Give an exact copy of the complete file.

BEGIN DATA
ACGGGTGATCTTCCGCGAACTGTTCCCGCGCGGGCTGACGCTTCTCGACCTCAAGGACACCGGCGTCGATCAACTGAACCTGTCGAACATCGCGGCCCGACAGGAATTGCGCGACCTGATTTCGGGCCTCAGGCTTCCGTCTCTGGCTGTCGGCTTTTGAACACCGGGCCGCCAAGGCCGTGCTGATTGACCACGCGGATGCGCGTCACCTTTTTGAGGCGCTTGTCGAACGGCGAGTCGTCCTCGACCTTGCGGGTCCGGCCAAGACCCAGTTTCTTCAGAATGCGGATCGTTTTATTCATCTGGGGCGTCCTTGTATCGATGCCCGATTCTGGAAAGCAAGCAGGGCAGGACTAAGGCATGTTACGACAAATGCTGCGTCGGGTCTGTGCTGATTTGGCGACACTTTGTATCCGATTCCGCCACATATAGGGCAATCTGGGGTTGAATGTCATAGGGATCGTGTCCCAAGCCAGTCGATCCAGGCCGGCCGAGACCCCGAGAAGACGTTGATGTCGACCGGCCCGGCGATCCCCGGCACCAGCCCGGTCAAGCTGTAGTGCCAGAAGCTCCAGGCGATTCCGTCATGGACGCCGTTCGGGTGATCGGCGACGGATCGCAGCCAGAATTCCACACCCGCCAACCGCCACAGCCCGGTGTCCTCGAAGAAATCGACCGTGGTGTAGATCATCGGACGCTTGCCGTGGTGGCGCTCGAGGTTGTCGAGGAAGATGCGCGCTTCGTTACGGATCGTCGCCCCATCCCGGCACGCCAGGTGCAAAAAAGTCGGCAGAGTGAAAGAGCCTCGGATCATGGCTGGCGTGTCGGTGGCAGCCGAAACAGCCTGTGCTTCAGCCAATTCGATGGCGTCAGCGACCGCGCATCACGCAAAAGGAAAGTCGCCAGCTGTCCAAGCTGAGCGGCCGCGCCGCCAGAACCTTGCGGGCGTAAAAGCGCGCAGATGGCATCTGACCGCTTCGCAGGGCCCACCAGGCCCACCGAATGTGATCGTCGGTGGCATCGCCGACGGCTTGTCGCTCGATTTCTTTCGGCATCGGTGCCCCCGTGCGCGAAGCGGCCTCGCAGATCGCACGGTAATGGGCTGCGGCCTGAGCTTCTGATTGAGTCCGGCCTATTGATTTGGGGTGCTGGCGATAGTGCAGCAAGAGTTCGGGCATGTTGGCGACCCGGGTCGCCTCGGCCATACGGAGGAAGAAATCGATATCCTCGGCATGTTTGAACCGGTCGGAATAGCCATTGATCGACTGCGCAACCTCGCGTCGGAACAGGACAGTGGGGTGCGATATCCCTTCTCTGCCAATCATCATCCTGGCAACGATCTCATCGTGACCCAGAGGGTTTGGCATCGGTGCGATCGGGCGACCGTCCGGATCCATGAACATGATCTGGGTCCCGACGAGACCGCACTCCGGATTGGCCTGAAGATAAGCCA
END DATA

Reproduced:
ACGGGTGATCTTCCGCGAACTGTTCCCGCGCGGGCTGACGCTTCTCGACCTCAAGGACACCGGCGTCGATCAACTGAACCTGTCGAACATCGCGGCCCGACAGGAATTGCGCGACCTGATTTCGGGCCTCAGGCTTCCGTCTCTGGCTGTCGGCTTTTGAACACCGGGCCGCCAAGGCCGTGCTGATTGACCACGCGGATGCGCGTCACCTTTTTGAGGCGCTTGTCGAACGGCGAGTCGTCCTCGACCTTGCGGGTCCGGCCAAGACCCAGTTTCTTCAGAATGCGGATCGTTTTATTCATCTGGGGCGTCCTTGTATCGATGCCCGATTCTGGAAAGCAAGCAGGGCAGGACTAAGGCATGTTACGACAAATGCTGCGTCGGGTCTGTGCTGATTTGGCGACACTTTGTATCCGATTCCGCCACATATAGGGCAATCTGGGGTTGAATGTCATAGGGATCGTGTCCCAAGCCAGTCGATCCAGGCCGGCCGAGACCCCGAGAAGACGTTGATGTCGACCGGCCCGGCGATCCCCGGCACCAGCCCGGTCAAGCTGTAGTGCCAGAAGCTCCAGGCGATTCCGTCATGGACGCCGTTCGGGTGATCGGCGACGGATCGCAGCCAGAATTCCACACCCGCCAACCGCCACAGCCCGGTGTCCTCGAAGAAATCGACCGTGGTGTAGATCATCGGACGCTTGCCGTGGTGGCGCTCGAGGTTGTCGAGGAAGATGCGCGCTTCGTTACGGATCGTCGCCCCATCCCGGCACGCCAGGTGCAAAAAAGTCGGCAGAGTGAAAGAGCCTCGGATCATGGCTGGCGTGTCGGTGGCAGCCGAAACAGCCTGTGCTTCAGCCAATTCGATGGCGTCAGCGACCGCGCATCACGCAAAAGGAAAGTCGCCAGCTGTCCAAGCTGAGCGGCCGCGCCGCCAGAACCTTGCGGGCGTAAAAGCGCGCAGATGGCATCTGACCGCTTCGCAGGGCCCACCAGGCCCACCGAATGTGATCGTCGGTGGCATCGCCGACGGCTTGTCGCTCGATTTCTTTCGGCATCGGTGCCCCCGTGCGCGAAGCGGCCTCGCAGATCGCACGGTAATGGGCTGCGGCCTGAGCTTCTGATTGAGTCCGGCCTATTGATTTGGGGTGCTGGCGATAGTGCAGCAAGAGTTCGGGCATGTTGGCGACCCGGGTCGCCTCGGCCATACGGAGGAAGAAATCGATATCCTCGGCATGTTTGAACCGGTCGGAATAGCCATTGATCGACTGCGCAACCTCGCGTCGGAACAGGACAGTGGGGTGCGATATCCCTTCTCTGCCAATCATCATCCTGGCAACGATCTCATCGTGACCCAGAGGGTTTGGCATCGGTGCGATCGGGCGACCGTCCGGATCCATGAACATGATCTGGGTCCCGACGAGACCGCACTCCGGATTGGCCTGAAGATAAGCCA